The New Zealand Venture Investment Fund (NZVIF), a government-sponsored fund-of-funds, has raised the investment cap of its Seed Co-investment Fund (SCIF) to $1.1 million (NZ$1.5 million) per company for stronger returns and to better support new start-up companies, said an NBR report.
SCIF is aimed at small to medium sized businesses at the seed and start‐up stage of development which have strong potential for high growth.
Investments from the fund were so far limited to a maximum investment of NZ$250,000 in any one company or group of companies with the possibility of follow‐on capital investments up to a maximum investment in any company of NZ$750,000, at the discretion of NZVIF, according to NZVIF website.
NZVIF will also be allowed to co-invest with qualified investors outside the traditional angel networks provided it will support promising companies that are trying to commercialise a product or service, the report added.
“The changes mean the fund will be more effective and able to back both the promising companies alongside its angel partners,” Economic Development Minister Simon Bridges was quoted saying in the report. “We expect this will improve returns, which New Zealand Venture Investment Fund will use to invest in more new and promising start-ups,” he added.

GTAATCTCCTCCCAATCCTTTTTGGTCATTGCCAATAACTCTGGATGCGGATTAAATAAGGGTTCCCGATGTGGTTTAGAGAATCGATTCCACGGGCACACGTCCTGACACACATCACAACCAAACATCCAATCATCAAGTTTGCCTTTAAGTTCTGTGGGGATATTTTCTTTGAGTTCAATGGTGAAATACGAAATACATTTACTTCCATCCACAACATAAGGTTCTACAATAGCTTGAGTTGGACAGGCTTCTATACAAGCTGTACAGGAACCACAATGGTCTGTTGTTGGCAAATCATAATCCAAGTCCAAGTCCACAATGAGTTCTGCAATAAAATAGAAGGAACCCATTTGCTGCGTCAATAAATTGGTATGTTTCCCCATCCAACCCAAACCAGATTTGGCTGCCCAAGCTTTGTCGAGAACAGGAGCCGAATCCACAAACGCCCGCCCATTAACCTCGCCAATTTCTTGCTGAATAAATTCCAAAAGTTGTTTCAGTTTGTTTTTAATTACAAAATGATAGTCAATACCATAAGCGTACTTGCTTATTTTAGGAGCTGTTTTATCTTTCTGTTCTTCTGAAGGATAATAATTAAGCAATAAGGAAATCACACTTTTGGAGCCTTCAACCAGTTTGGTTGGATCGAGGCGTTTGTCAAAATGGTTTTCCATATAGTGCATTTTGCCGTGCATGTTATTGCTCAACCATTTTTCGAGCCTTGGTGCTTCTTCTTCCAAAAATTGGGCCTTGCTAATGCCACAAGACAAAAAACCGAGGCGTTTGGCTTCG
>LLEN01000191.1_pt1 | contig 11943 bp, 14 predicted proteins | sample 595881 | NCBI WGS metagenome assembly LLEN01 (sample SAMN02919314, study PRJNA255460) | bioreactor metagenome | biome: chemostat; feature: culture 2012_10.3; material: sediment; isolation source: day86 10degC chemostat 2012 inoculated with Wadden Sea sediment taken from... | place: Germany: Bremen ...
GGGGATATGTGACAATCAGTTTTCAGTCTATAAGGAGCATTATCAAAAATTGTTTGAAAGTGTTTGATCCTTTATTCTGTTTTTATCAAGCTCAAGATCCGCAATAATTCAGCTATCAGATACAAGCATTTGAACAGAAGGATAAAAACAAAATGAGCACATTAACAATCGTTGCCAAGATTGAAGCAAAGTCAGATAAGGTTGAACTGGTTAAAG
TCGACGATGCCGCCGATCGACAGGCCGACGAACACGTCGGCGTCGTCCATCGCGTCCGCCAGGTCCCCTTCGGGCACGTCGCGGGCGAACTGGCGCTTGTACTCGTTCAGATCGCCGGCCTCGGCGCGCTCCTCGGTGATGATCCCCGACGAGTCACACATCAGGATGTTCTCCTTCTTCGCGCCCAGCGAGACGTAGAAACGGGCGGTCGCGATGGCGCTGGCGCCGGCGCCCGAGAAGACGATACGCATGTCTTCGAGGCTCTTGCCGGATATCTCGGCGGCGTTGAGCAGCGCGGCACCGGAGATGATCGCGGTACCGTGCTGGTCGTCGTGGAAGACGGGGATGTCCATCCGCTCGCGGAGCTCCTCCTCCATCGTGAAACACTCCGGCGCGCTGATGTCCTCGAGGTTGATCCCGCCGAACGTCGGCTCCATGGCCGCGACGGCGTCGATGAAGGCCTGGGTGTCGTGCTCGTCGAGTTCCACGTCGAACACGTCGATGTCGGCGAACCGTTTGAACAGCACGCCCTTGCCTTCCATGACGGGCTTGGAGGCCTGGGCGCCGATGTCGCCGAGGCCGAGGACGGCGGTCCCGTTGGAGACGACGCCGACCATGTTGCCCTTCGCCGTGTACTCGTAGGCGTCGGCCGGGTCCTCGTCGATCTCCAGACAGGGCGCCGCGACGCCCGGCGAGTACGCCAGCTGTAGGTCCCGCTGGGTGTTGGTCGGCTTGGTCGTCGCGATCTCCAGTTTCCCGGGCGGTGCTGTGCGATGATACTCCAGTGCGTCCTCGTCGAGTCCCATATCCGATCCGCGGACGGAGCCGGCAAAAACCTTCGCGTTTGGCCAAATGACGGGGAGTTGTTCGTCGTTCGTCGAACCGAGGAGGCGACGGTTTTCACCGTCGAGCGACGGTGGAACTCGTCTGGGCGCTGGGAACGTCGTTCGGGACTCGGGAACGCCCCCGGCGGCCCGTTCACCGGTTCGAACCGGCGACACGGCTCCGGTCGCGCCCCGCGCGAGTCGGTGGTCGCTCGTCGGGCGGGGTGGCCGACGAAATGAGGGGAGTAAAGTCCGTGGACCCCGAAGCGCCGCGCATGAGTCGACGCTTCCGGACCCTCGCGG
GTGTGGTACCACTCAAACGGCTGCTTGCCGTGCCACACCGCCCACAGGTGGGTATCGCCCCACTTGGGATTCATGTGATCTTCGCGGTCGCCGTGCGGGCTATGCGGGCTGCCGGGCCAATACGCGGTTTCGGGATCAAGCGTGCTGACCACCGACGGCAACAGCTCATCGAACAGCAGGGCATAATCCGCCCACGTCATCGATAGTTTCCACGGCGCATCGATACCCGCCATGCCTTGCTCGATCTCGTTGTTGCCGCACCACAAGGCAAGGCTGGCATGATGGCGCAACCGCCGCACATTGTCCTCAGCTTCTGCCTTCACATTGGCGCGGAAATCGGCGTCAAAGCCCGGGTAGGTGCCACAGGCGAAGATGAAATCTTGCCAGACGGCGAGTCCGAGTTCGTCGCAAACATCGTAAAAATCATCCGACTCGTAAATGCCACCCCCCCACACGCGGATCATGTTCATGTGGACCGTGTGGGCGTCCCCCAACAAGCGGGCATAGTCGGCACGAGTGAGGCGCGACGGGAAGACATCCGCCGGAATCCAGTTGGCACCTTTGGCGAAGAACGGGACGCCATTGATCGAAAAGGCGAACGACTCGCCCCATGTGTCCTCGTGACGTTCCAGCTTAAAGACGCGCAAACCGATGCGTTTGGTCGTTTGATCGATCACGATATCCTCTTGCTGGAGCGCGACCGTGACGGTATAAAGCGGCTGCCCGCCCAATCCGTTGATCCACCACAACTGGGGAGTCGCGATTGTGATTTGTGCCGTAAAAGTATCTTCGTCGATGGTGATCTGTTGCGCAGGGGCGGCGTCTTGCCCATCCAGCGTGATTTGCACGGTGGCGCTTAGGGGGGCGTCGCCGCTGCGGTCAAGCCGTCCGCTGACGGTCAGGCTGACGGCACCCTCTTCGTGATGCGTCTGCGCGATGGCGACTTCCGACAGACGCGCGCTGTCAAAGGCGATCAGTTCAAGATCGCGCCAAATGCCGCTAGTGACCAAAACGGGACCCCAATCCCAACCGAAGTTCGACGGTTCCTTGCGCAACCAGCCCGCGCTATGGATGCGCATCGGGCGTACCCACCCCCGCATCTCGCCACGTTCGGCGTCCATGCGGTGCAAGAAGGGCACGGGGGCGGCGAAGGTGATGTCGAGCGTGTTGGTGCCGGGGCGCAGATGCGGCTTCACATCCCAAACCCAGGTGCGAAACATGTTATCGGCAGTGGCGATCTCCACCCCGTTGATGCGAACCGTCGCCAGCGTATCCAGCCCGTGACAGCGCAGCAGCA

The NZVIF was established by the New Zealand government in 2002, and currently has $245 million of funds under management which are invested through two vehicles: the $195 million Venture Capital Fund of funds, and the $50 million SCIF.
SCIF was established in late 2005 and made its first investment in 2006. It is co-investing $50 million into young technology companies alongside selected angel groups.